3 years ago

Communal pair spawning behaviour of vendace (Coregonus albula) in the dark

Abstract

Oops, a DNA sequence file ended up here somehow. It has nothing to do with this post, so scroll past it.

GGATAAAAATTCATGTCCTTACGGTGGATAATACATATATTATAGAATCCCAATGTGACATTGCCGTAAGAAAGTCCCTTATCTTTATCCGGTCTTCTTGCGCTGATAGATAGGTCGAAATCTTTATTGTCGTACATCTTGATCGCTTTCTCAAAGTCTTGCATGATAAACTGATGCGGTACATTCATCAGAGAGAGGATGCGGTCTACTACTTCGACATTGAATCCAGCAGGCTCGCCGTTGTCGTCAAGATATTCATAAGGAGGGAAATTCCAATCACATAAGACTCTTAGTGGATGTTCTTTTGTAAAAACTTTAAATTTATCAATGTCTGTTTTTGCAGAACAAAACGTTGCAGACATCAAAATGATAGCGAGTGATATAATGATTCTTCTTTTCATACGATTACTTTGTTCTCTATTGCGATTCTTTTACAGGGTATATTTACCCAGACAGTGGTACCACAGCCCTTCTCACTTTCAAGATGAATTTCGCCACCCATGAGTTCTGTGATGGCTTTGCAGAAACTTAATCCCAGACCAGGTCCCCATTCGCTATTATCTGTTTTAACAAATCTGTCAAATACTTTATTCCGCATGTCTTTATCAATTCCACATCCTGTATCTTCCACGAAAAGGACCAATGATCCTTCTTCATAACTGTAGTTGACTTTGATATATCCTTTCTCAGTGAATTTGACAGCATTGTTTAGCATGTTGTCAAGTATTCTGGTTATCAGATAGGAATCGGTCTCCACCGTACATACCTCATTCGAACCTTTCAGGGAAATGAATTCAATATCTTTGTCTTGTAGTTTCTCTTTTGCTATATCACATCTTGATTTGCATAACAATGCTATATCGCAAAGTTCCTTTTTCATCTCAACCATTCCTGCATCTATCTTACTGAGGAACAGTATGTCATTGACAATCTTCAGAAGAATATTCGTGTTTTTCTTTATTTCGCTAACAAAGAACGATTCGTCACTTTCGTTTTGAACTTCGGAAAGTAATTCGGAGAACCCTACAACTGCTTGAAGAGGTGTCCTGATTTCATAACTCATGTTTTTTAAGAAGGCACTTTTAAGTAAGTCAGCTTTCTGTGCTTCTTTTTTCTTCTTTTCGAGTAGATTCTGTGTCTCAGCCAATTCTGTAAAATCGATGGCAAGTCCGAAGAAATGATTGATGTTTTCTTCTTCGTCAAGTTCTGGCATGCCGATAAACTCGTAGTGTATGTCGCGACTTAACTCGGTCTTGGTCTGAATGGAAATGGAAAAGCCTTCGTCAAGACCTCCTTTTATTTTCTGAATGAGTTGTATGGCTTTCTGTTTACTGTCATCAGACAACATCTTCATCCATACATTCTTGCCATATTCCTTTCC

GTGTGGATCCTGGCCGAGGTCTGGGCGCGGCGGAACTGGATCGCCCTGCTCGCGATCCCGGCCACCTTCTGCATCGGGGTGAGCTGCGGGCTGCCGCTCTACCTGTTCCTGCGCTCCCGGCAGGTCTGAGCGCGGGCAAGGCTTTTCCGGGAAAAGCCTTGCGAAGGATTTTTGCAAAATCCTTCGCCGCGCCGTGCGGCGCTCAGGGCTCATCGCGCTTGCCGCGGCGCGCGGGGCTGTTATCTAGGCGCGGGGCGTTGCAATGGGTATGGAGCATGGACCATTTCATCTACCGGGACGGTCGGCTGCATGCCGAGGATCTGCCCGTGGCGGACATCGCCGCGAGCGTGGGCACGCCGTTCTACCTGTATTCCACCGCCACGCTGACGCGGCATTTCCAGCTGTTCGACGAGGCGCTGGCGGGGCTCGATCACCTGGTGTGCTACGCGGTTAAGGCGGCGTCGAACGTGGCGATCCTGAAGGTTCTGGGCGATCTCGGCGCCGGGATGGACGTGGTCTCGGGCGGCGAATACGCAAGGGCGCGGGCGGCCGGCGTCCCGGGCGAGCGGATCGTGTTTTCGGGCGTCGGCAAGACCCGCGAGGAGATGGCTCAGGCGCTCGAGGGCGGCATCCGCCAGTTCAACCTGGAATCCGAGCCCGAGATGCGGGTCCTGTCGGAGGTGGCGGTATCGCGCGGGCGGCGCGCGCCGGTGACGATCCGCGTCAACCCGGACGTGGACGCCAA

Mating in nature is rarely random, and most fish species have refined mating systems. The vendace (Coregonus albula) is a short‐lived, small‐sized, cold‐water‐adapted pelagic schooling species that is known to spawn in groups, but the actual mating system of this species, like many other group‐spawning fishes, has not been described in detail. Vendace typically spawn in the littoral or sublittoral zones of lakes in late autumn, and the hatching of larvae occurs close to icebreak in the following spring. In our large study lake, vendace larvae were caught in 93% of 1,149 random sampling locations lake‐wide. We examined the courtship and mating of vendace under experimental conditions by nonintrusive observation of the natural behaviour, to clarify whether spawning activity is associated with illumination and to assess the postspawning mortality of vendace. Here, we describe and document in detail for the first time the spawning behaviour of vendace: they spawn in the dark, and females release a small portion of their eggs (on average 1% of mean total individual fecundity) when the female and male, side by side, dart from near the bottom up towards the surface, that is perform a spawning rise. Males and females had several spawning rises (on average 1,200). Our results showed high postspawning mortality (56%). The spawning stress seems to be a potential component of mortality regulating the lifespan duration of vendace.

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